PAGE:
My favourite thing to put on toast is marmalade: any type of citrus, preferably thick-cut, not too sweet, with assertive bitterness and tartness. After seeing a huge variety of oranges for sale at the grocery, I bought some Seville and Moro oranges and set out to preserve them.
I settled on the recipe for marmalade from Home Baking, which didn’t call for any added pectin and conveniently specified a ratio between the weight of the fruit and the sugar. The first step is to gently cook all of the oranges. Do note that the water used for simmering the whole fruit is later used in the jam itself, so you should measure it.
Once the peel was cooked and cooled, I sliced the halves into long shreds. The Seville peel was thicker and firmer, and held up better, compared with the blood orange ones, which were thinner and mushier.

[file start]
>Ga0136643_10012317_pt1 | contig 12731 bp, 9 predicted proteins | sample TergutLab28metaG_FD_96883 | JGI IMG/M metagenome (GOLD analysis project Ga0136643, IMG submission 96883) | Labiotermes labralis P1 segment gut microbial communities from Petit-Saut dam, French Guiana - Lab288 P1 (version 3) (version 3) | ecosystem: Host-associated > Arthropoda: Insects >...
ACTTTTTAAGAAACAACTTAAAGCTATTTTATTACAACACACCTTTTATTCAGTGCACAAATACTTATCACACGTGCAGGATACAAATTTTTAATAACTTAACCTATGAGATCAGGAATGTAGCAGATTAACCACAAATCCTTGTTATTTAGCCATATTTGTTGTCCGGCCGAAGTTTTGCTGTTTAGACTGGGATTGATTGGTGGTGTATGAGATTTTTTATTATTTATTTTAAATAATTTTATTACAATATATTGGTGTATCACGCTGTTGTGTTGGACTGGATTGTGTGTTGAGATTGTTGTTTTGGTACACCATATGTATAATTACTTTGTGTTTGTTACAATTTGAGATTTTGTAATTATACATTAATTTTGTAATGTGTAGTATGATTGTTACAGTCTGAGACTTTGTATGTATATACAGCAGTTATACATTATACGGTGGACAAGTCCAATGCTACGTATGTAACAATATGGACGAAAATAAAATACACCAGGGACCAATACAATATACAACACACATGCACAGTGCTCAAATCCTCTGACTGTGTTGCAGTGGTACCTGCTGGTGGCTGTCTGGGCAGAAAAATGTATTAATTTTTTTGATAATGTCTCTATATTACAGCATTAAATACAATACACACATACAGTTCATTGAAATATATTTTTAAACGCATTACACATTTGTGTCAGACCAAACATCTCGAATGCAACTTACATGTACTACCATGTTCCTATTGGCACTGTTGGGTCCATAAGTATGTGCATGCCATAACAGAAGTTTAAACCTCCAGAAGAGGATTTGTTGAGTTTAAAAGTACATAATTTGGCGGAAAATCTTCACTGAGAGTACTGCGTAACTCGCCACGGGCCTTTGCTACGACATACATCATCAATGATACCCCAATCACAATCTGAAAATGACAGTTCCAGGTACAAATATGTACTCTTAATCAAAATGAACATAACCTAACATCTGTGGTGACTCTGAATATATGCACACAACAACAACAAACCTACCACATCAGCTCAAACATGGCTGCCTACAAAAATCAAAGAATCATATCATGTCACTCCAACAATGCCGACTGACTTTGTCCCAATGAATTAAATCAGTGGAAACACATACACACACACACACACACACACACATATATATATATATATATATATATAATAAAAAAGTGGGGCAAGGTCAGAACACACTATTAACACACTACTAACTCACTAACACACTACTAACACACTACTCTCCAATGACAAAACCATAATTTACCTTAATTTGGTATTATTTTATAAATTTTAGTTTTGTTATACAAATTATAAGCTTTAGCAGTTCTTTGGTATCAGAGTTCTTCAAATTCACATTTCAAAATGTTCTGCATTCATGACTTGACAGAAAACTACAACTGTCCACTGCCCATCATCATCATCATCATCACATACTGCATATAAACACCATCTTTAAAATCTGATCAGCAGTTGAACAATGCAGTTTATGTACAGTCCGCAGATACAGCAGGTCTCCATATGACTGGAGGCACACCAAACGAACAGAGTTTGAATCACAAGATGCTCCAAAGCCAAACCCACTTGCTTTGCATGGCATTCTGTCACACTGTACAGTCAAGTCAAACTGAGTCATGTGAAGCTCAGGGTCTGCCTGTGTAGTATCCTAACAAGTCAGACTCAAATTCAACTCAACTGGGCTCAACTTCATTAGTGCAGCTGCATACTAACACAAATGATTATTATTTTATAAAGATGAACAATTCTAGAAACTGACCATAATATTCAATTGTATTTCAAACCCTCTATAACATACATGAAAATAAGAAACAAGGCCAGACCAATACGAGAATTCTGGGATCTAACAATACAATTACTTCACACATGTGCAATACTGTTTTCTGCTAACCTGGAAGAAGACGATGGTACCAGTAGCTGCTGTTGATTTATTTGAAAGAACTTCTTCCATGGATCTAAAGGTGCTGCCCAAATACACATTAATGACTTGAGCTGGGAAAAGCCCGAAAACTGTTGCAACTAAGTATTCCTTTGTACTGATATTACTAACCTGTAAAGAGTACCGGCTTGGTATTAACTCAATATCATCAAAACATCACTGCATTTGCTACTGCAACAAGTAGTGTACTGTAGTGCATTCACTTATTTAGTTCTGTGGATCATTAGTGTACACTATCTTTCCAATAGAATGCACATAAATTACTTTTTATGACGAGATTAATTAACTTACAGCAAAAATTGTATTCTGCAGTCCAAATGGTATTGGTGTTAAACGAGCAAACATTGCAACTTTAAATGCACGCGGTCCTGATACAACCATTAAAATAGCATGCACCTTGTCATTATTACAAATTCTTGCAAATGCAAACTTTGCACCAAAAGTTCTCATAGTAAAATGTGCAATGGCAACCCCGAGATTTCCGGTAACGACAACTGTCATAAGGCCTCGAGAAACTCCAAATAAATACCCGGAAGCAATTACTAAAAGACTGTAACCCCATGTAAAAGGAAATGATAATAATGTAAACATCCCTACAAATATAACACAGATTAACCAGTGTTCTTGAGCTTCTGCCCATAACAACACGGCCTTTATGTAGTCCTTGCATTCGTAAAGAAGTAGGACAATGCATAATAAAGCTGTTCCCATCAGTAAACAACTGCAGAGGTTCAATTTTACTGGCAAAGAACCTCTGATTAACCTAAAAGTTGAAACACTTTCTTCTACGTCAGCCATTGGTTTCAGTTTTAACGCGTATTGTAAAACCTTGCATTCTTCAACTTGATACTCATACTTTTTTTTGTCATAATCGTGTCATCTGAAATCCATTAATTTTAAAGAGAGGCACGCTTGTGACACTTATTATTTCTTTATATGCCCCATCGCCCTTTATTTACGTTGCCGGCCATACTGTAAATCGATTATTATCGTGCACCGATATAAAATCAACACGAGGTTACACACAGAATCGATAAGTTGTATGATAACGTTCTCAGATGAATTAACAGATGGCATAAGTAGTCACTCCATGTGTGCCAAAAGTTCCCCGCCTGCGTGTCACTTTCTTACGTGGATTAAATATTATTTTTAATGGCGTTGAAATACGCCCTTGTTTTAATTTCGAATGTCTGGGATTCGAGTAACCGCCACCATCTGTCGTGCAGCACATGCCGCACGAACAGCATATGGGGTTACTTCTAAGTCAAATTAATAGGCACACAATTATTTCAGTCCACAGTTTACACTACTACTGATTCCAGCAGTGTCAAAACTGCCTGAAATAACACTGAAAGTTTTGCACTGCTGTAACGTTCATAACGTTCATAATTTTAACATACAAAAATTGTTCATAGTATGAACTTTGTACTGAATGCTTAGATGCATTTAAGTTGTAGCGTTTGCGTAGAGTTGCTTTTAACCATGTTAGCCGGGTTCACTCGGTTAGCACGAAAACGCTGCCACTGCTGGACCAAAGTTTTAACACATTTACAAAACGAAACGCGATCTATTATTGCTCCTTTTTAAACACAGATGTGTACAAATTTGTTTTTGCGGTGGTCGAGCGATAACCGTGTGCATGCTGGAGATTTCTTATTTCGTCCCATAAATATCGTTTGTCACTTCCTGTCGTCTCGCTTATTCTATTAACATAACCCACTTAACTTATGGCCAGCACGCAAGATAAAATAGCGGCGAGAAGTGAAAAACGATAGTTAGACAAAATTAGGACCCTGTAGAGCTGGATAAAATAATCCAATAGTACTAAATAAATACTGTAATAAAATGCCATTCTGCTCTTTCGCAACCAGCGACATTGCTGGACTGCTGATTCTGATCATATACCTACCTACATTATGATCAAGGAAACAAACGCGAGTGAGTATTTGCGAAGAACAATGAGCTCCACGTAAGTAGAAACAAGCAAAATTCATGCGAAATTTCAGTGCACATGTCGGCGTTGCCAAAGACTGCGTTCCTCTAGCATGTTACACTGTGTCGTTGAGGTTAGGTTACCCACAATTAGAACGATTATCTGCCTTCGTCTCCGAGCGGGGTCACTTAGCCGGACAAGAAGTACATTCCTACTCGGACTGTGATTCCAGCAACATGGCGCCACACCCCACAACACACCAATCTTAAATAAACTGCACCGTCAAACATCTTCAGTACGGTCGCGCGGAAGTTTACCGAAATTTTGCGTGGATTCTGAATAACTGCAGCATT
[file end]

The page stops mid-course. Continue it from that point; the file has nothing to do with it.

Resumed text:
After combining the simmering liquid, sugar and shredded peel, the mixture is cooked until the jam achieves set. You can see in this photo that a skin has started to form, when the marmalade is placed on a frozen spoon. For me, this happened around the 18 minute mark, but I left the pot to boil for a few extra minutes just to be sure.
Although it doesn’t call for it, I hot processed the marmalade, by setting up a waterbath, etc. A strange and unfortunate thing happened: one of the canning jars cracked around the circumference of the base. While the jars were in the canner, I heard a strange pop sound. After ten minutes, when I removed the jars, the bottom of one of them just came right off, dumping the jam into the cauldron of hot water. The worry now is that the other intact jars might not have sealed properly, since the waterbath was contaminated with sugar and fruit.
I’m really pleased with this jam. The colour is a deep orange-red, the consistency is quite firm, and the flavour is very strong, bitter, tart and sweet all at the same time.